Public service can take lead in helping Singaporeans find jobs

I read the joint letter of the Tripartite Alliance for Fair and Progressive Employment Practices (Tafep) and the Manpower Ministry (MOM) with some concern (Firms adopting unfair employment practices will be placed on watchlist; March 29).

During my meeting at the MOM about the issues I raised, I specifically stated two important points.

First, the employment agency in fact acted in my interest and should not be penalised.

By being honest in revealing that the real reason was that the hiring firm wanted only Japanese candidates, the agency saved me from pointless interviews as the firm would have simply ended up rejecting me with some ostensible excuse anyway.

It is not reasonable to expect employment agencies to defy the instructions of their clients, who are actually the ones who are not prepared to consider Singaporeans for job positions on merit.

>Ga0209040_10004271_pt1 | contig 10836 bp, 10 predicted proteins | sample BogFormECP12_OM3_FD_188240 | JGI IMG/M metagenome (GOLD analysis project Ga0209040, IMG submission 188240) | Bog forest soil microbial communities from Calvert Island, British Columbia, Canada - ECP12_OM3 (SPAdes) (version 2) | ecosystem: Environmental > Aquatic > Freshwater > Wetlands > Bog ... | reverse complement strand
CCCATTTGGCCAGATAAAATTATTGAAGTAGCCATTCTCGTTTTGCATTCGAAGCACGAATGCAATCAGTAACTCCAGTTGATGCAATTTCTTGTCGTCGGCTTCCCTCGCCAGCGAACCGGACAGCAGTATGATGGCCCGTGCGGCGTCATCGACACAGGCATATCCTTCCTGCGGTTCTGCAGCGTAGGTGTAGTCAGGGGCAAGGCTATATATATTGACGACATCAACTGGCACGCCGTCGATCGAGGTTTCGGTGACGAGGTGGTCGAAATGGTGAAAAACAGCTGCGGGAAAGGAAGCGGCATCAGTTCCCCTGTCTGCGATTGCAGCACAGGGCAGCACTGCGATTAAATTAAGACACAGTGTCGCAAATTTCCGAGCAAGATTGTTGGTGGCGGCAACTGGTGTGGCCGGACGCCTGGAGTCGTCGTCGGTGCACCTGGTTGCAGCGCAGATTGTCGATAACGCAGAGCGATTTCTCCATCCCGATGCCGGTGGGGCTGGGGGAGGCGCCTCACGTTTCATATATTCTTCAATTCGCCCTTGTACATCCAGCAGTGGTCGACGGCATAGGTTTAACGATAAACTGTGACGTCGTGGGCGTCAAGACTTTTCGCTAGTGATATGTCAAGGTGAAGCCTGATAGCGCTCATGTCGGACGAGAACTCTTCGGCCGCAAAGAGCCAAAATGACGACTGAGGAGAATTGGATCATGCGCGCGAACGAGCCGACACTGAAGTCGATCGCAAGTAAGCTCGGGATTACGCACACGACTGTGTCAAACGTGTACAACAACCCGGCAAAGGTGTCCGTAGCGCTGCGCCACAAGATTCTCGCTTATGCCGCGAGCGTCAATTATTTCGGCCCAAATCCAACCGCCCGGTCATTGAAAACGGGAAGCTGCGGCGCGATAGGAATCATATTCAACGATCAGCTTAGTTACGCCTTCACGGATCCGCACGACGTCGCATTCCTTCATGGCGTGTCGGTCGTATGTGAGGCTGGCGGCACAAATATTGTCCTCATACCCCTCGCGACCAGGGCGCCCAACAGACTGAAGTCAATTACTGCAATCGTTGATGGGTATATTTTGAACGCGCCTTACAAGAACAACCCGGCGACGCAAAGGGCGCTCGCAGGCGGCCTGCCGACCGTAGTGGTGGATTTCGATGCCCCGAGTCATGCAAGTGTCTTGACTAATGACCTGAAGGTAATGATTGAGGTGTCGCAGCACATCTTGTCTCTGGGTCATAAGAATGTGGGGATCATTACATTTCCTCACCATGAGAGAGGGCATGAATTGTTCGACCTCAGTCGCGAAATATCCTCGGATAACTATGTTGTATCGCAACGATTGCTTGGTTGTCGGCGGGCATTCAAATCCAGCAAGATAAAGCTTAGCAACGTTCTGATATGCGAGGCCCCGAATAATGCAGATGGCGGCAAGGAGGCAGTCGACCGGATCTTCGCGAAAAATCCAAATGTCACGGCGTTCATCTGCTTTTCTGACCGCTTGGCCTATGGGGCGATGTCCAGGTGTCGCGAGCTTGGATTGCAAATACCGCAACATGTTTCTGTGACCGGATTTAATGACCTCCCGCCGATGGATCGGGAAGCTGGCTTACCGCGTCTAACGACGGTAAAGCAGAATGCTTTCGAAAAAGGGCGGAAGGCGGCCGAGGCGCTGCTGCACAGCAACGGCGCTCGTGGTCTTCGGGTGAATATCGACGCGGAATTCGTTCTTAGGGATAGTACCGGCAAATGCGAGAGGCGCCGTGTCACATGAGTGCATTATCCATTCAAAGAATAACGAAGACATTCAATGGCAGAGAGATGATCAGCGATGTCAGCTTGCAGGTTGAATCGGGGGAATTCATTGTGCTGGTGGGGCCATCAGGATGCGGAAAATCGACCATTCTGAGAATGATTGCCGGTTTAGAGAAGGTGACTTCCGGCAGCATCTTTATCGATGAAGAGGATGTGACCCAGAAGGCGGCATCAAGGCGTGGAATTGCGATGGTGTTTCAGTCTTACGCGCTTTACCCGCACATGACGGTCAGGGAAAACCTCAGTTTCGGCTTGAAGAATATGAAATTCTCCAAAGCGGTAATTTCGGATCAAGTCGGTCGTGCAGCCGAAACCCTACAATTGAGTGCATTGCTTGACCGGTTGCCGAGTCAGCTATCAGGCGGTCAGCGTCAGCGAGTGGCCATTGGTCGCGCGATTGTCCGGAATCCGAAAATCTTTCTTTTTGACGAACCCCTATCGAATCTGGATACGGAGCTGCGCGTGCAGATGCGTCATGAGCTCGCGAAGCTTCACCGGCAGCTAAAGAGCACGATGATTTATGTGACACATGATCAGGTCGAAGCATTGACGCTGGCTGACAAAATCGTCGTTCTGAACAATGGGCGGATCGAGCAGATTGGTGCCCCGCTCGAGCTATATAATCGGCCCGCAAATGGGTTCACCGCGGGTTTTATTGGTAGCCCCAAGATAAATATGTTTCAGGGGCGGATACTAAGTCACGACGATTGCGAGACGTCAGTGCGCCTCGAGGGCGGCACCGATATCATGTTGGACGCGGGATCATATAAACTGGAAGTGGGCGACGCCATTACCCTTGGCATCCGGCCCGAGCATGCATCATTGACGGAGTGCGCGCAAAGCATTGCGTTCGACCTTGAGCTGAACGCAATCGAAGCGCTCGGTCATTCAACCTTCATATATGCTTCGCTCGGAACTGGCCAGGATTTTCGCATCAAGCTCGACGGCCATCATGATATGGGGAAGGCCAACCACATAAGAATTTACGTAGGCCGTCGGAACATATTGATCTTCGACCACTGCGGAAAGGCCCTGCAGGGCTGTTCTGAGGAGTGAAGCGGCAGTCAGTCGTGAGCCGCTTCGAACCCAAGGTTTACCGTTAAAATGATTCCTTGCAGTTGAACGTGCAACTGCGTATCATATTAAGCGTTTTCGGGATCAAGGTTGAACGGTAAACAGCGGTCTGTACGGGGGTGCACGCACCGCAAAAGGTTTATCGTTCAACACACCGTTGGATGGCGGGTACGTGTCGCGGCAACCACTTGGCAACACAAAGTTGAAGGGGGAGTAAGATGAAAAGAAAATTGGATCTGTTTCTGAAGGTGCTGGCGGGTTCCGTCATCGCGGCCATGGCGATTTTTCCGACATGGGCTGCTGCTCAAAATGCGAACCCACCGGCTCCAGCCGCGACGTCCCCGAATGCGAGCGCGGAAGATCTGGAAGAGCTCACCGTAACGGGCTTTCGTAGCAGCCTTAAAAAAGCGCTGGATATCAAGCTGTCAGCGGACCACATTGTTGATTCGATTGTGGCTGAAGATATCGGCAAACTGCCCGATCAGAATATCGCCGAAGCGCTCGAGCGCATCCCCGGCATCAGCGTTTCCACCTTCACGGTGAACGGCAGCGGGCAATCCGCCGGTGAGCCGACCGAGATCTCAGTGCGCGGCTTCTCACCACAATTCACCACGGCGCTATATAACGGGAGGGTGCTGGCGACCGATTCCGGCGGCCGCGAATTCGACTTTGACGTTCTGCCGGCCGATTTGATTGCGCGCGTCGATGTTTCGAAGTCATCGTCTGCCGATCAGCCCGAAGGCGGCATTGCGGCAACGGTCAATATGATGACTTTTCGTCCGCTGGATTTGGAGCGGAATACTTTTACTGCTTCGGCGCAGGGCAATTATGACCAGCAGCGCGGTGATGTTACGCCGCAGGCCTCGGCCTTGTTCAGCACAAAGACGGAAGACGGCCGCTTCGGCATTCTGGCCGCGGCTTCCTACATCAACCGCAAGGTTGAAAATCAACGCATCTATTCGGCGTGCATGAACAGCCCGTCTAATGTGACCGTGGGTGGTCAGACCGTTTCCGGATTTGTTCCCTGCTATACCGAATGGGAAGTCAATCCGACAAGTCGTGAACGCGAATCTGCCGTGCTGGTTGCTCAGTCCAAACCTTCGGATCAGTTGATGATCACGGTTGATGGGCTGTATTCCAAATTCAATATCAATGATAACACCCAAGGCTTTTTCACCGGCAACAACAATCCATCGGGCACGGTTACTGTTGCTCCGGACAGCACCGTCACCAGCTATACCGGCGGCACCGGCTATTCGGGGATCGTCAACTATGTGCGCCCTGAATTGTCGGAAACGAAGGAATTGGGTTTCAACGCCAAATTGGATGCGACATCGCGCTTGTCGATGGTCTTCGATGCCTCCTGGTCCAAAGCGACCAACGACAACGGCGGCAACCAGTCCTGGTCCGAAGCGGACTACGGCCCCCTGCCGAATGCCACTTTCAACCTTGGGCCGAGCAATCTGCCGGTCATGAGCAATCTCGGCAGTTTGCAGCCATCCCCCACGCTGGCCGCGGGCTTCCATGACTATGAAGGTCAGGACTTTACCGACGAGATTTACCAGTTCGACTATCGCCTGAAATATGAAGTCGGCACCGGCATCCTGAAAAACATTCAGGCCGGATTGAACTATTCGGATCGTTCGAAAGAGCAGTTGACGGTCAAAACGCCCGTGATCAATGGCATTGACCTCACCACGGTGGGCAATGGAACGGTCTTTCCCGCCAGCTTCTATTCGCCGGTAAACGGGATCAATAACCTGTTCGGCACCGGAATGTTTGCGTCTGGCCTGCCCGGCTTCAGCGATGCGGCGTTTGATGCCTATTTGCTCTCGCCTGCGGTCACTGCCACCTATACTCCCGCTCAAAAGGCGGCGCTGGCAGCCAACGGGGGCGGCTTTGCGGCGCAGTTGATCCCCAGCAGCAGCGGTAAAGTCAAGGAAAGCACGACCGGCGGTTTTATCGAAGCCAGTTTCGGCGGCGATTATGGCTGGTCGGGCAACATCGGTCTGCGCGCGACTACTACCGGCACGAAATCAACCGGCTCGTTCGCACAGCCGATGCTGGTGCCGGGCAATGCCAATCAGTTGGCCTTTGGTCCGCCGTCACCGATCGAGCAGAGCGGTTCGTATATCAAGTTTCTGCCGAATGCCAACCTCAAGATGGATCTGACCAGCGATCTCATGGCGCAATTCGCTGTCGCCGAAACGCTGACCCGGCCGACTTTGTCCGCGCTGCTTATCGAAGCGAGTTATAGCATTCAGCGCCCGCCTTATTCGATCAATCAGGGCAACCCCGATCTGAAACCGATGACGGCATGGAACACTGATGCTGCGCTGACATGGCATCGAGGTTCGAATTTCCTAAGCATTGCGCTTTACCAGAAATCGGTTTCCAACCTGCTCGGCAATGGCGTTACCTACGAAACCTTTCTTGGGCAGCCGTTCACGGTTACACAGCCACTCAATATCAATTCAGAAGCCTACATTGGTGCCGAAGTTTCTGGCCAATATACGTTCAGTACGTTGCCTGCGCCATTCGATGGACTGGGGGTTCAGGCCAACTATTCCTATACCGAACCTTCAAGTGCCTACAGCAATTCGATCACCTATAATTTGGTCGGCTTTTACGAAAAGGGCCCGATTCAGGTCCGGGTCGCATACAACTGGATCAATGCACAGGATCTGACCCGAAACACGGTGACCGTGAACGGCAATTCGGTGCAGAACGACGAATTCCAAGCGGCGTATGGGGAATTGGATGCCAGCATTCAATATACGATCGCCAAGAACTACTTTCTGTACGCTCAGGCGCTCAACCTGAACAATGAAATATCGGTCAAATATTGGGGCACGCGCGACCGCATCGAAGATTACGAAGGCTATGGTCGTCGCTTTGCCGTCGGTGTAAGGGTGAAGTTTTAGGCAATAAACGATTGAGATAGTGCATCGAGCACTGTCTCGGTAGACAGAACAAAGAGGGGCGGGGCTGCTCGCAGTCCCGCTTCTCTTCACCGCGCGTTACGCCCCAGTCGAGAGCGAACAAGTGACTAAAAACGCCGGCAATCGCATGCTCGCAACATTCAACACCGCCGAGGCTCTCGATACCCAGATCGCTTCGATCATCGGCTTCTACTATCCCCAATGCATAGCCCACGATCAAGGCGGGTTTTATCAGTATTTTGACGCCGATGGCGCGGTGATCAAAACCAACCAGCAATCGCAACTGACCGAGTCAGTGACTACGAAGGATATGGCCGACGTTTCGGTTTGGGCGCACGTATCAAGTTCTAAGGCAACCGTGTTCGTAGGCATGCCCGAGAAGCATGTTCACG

Second, my former employer explained that foreigners needed to be hired for skills that locals did not possess; this does not constitute discrimination against willing and able Singaporeans.

They also told me that they were just being truthful about having to pay foreigners more as the policy on salary eligibility criteria for work passes in effect forced them to do so.

Perhaps, while improving the rules on employing foreigners, the public service can also lead the way for private companies to help Singaporeans first.

I have applied for countless roles in the various government agencies ever since graduation but have received only one or two interviews in more than 10 years.

Terence Lim